Even if you haven't seen the film Bring It On, you’ve probably heard the phrase 'spirit fingers'. It’s part of a dance routine taught by a cheerleading consultant, Sparky, who is hired by a cheer squad (led by Kirsten Dunst) desperate to outperform a rival team.
What Kirsten's team don’t realise until it's too late is that the consultant has been travelling around the country teaching the very same routine to other squads, leaving her team looking (to the judges) as though they are utterly lacking in imagination, uniqueness and originality.
This, too, is exactly what has happened in business.
It would seem as if there has been a very influential consultant travelling around the world for the past two-decades handing out the same ‘spirit fingers' routine of pre-packaged values:
- Service Excellence
- Customer Focus
Why do corporate values so habitually reek of insincerity? Why do they so often sound like a contrived press release from the marketing department? Or the most platitudinous of cheerleading chants? Why is the language so disgustingly inbred; and why is it that you can shuffle around just about any two major companies' value statements and not know the difference?
The very term ‘company values’ is enough to make many people roll their eyes. After all, Enron once shouted from the rooftops its core values of RICE (Respect, Integrity, Communication, Excellence).
We don’t just live in a 'Low Trust' society, we now live in a 'Negative Trust' society, meaning that our brain’s are actively looking to sniff out corporate BS, spin, and exaggeration. Even though Monica Trapaga (the ex- Play School presenter) never said anything incorrect went she went on TV to promote the calcium intake of Coco Pops, she was giving the impression to kids that it was a nutritious cereal, which ignited public outrage in Australia. Even when ads aren’t technically lying, people believe there is a responsibility to be genuine.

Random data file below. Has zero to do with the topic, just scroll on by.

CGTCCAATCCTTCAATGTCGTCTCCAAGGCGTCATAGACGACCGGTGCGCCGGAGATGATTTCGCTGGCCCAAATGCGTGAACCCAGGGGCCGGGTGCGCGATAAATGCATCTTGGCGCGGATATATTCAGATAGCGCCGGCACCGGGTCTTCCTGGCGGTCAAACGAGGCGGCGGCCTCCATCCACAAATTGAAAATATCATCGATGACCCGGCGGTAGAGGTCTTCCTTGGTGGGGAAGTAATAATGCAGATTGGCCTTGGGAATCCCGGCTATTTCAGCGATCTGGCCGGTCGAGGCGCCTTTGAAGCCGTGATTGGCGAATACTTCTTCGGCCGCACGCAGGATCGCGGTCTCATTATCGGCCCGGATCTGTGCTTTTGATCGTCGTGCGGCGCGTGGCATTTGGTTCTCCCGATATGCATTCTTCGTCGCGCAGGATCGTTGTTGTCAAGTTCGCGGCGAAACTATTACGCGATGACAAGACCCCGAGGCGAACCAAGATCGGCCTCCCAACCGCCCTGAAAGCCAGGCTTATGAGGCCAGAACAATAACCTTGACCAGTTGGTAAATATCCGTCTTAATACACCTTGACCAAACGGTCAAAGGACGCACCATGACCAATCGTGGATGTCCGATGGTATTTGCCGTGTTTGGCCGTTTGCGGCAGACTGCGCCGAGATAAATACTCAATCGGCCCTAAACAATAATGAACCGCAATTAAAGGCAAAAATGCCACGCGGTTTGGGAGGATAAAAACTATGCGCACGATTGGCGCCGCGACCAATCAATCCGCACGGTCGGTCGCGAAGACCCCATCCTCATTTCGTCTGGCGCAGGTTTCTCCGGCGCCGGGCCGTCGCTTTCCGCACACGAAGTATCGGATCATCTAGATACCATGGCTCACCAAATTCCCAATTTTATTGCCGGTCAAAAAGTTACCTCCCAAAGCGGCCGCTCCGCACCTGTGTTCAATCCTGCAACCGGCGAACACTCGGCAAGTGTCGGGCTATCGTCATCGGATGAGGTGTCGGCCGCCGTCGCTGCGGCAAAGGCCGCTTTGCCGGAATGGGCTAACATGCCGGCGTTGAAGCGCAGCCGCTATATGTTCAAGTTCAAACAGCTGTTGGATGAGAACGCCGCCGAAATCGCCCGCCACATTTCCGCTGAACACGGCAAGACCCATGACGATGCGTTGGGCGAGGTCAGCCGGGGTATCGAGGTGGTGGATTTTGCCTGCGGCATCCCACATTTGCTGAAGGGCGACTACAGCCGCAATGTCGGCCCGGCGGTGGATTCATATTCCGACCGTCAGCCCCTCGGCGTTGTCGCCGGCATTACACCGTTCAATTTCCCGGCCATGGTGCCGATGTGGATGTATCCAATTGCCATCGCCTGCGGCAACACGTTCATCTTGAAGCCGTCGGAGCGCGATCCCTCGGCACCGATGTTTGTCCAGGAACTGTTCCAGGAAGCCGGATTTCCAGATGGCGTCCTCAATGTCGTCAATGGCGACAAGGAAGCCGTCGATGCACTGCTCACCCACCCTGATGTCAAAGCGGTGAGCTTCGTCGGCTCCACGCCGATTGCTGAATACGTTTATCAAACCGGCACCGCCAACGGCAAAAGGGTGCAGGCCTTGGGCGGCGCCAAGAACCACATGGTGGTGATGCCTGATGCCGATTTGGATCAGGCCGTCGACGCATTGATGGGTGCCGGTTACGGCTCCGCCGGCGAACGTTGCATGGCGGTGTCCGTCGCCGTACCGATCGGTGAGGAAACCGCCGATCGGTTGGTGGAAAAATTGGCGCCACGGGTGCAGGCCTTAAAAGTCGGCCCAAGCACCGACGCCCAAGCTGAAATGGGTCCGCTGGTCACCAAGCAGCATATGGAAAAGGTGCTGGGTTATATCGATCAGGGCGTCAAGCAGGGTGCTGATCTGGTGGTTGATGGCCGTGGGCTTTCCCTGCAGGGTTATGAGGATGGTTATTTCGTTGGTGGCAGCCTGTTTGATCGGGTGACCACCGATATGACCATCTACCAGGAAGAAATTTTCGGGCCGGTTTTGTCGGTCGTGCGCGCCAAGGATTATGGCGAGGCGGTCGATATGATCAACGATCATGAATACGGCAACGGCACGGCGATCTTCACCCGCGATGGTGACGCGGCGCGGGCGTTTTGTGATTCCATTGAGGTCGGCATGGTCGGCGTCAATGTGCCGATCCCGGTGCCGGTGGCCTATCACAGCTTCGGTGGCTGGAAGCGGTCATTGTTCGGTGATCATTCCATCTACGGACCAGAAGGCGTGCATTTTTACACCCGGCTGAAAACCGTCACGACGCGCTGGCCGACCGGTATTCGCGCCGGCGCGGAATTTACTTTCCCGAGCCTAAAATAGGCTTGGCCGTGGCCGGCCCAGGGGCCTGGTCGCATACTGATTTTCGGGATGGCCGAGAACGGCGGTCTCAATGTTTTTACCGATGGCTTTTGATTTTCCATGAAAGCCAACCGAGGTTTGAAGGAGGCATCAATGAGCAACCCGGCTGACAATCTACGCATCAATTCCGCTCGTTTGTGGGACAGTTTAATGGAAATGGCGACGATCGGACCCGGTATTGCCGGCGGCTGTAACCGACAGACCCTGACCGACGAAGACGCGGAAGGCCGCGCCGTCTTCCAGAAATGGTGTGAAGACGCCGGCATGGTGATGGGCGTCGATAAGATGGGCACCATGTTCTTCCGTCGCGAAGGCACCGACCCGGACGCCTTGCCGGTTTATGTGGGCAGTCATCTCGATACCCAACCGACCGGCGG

"Coco Pops can help children get the calcium they need. In fact, Kellogg's Coco Pops with milk provides more than 25 per cent of daily calcium needs. Around 10 per cent of it from the cereal alone. Kellogg's Coco Pops - you learn something new every day." — Monica Trapaga
“What we say is true and forthcoming — not just technically correct.”— Dell, Code of Conduct
A Few Positive Examples:
“Virgin Blue with no values would be like any other airline.”— Richard Branson
There are certainly many examples of leaders who take values very seriously and use them as source of competitive advantage, helping to attract customers and retain staff.
Companies like Virgin in Australia and Southwest Airlines in the US, as well as Atlassian, Zappos, and RedBallon are companies that are often cited as dedicating unusual amounts of time and energy towards supporting their values, and will absolutely fire anyone who blatantly violates them (as a totally separate matter from individual performance).
Atlassian's core values:
- Open company
- No bullsh*t
- Build with heart and balance
- Don’t f**k the customer
- Play as a team
- Be the change you seek
Zappos' core values:
- Deliver WOW through service
- Embrace and drive change
- Create fun and a little weirdness
- Be adventurous, creative, and open-minded
- Pursue growth and learning
- Build open and honest relationships with communication
- Build a positive team and family spirit
- Do more with less
- Be passionate and determined
- Be humble
Meaningful company values tend to be more common among smaller sized companies where the culture is easier to develop, but that doesn't mean that all large companies should parrot each other.
And even if you think that the language used to describe a company's core values doesn’t matter that much, we would argue that it does, in the same way that receiving a hand written note from someone is better than a generic e-card template — it shows a higher level of attention, concern and genuine care — and that level of respect, in and of itself, says something about the leadership of the organisation.
Discover Your Personal Values:
Research has discovered 6 core values of major importance, see: The Motivators Profile.